CSAC Wraps Up Legislative Conference
The CSAC Legislative Conference was a huge success this week, punctuated with pertinent policy discussions and workshops touching on issues as diverse as homelessness, water, broadband access, public safety and transportation. CSAC and the Fix Our Roads Coalition also held a major press conference and rally on the steps of the State Capitol to announce a new plan to fund road repairs and maintenance.
You can read more about the about the Roadmap to Consensus rally and press conference here. And for specific information from each of our Policy Committee Meetings Please click on the following links: Administration of Justice, Agriculture, Environment and Natural Resources; Government Finance and Administration; Health and Human Services; Housing, Land Use and Transportation.
“This was another great conference and I can’t thank my staff enough for their hard work and thoughtful dedication in pulling it all together,” said Executive Director Matt Cate. “I think the county people who attended have a much better understanding of how the state budget is going to play out this year, and the effect that can have on counties.”
The conference opened with a panel discussion with several leading lawmakers from both houses and both sides of the aisle discussing the state budget, just a few days after the Governor announced his May Revision. The most recent revenue projections are somewhat lower than the January forecast, and the panel generally agreed that California’s revenue stream is volatile.
That sentiment was echoed by Governor Brown’s Finance Director, Michael Cohen, who gave an update to the CSAC Board meeting on Thursday. Cohen says with April revenue dropping significantly from projections, the Governor is determined to hold the line on any new long-term spending. The Revised budget proposal does not include any cuts to county programs. It actually includes a modest one-time increase in funding to help remove more of the 29 million dead trees that have been killed by drought and bark beetles.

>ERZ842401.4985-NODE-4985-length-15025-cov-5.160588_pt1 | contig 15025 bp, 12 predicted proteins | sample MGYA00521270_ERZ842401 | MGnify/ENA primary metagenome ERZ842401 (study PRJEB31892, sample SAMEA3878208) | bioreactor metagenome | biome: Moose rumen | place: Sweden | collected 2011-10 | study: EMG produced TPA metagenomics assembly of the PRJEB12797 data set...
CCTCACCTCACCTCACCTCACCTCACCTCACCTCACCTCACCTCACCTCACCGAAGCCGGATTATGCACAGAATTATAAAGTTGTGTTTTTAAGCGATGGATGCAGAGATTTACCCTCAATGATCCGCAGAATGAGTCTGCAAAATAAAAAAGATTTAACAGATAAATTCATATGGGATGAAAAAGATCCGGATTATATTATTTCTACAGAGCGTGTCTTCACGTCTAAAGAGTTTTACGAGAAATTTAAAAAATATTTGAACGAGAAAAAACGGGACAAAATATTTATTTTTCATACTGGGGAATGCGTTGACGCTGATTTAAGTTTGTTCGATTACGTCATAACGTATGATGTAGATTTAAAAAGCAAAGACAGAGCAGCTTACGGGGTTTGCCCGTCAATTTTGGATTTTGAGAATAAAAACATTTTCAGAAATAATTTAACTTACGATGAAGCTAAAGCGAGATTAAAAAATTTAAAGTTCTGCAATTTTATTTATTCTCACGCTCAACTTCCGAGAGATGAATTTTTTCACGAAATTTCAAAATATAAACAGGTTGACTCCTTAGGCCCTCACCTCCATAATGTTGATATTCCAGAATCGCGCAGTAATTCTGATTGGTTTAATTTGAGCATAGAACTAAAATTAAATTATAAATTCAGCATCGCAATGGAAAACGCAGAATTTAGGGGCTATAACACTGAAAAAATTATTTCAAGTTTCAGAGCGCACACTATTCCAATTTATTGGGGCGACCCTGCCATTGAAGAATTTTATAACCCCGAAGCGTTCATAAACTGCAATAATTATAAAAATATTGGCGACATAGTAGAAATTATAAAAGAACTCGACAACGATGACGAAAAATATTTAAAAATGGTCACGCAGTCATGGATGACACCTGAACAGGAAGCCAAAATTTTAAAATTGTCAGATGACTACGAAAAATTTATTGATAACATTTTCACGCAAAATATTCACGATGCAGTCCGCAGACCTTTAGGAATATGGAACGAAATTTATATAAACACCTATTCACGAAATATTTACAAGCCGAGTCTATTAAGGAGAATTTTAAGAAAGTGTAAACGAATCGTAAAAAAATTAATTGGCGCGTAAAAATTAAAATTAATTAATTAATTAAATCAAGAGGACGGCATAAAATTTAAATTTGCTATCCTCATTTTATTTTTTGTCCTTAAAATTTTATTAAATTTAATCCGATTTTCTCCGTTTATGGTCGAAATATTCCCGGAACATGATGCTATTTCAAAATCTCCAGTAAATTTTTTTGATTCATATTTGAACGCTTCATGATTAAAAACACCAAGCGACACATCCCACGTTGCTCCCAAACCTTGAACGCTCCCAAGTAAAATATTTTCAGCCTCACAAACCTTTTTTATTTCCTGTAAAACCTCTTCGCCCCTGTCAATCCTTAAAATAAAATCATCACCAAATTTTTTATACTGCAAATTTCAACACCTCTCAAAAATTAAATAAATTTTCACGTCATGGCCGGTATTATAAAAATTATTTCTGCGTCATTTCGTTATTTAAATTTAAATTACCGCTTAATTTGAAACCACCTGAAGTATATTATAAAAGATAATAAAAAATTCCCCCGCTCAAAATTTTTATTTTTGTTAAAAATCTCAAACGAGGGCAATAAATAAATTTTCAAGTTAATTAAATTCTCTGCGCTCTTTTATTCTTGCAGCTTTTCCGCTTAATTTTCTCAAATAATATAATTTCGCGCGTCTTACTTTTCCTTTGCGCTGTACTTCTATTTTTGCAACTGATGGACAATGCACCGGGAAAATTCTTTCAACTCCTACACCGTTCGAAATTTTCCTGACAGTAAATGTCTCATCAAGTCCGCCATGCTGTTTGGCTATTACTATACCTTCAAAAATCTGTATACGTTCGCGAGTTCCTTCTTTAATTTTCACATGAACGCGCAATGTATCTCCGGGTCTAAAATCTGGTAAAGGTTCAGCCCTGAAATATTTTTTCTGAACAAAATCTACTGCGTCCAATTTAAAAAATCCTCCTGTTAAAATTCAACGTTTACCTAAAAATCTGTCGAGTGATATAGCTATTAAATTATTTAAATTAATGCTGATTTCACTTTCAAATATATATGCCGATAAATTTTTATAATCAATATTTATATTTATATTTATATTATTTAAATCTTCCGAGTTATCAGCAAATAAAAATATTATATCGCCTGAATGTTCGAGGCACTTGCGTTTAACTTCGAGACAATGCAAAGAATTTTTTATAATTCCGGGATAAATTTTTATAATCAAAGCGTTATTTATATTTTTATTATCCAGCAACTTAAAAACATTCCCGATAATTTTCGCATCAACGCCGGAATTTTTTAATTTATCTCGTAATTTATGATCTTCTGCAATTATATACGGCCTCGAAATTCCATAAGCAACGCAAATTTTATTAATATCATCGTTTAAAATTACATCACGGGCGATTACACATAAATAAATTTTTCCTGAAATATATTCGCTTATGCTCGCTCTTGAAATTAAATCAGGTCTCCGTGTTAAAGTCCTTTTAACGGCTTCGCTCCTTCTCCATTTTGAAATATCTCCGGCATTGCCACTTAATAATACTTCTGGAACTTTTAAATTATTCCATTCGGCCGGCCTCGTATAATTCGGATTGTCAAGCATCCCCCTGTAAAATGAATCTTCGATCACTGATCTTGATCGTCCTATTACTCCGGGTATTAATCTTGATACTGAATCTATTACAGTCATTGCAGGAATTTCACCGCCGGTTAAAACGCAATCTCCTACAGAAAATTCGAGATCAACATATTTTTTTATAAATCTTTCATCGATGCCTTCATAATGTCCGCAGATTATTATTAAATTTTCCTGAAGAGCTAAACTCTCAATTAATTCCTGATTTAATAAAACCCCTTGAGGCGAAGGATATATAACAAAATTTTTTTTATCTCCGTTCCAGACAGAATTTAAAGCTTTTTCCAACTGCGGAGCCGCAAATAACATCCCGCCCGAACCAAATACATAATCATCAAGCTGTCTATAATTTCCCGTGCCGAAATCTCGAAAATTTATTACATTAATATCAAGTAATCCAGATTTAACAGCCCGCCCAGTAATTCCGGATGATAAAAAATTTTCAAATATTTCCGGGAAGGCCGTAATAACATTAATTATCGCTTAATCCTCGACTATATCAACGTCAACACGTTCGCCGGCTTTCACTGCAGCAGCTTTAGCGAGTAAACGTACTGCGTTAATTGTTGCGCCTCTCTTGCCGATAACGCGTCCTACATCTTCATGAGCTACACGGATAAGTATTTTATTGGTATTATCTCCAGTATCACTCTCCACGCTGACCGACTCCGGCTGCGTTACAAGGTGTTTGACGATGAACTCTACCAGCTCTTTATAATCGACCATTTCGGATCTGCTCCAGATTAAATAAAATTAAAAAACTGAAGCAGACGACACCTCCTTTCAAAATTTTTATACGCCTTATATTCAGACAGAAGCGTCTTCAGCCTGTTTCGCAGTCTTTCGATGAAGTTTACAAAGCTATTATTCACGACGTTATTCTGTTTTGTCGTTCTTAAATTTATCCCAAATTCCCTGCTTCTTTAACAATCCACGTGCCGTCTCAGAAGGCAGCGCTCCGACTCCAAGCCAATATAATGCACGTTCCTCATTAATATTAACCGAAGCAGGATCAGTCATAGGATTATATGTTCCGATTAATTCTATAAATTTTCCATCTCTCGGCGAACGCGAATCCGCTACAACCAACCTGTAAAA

“I’m really pleased to see the Governor is keeping the tree mortality issue as a top priority,” said Cate. “The loss of so much of our forests is having an immediate and drastic impact on the counties where it’s happening, and it also has implications for the whole state in terms of air and water quality and the threat of wildfires. A lot can happen between now and the June 15 budget deadline, but we’ll do everything we can to make sure the money earmarked for this issue and for all the various county programs remains intact.”
Yolo County Supervisor Oscar Villegas lead a workshop and panel discussion on Homelessness. He has been a leading advocate of local government partnerships to address this issue, and one thing that was clear from the discussion is that no one entity can fix homelessness. The panelists emphasized the need for cities, counties, the state and federal governments to work together to provide individualized wrap-around services that not only provide homes, but also medical and mental health treatment, counseling, education and job training.
Solano County Supervisor Erin Hannigan also led a panel discussion focused on the many ballot initiatives circulating for possible inclusion in November. As many as 18 measures could be on the ballot and it’s already evident that the wide range of proposed policy changes, including public safety, taxes, and recreational marijuana legalization, could have significant impacts on counties.
John Myers, The LA Times Capitol Bureau Chief and one of the leading political journalists in Sacramento was our luncheon speaker on the first day of the conference. He also spoke about the Governor’s prudence on the budget and opined that out of the $170 billion the state will spend next fiscal year only about $3.5 billion is really up for discussion in the budget negotiations, because the rest must be spent on mandated programs or debt service.
He also said that the balance of power right now rests with the Governor, because of his years of experience compared to many members of the Legislature who are new. According to Myers, that will change in a couple of years When Governor Brown is termed out. Not only will there be a new governor in 2019, but with the new 12-year term limits for both houses of the Legislature, there is somewhat less turn-over than there used to be.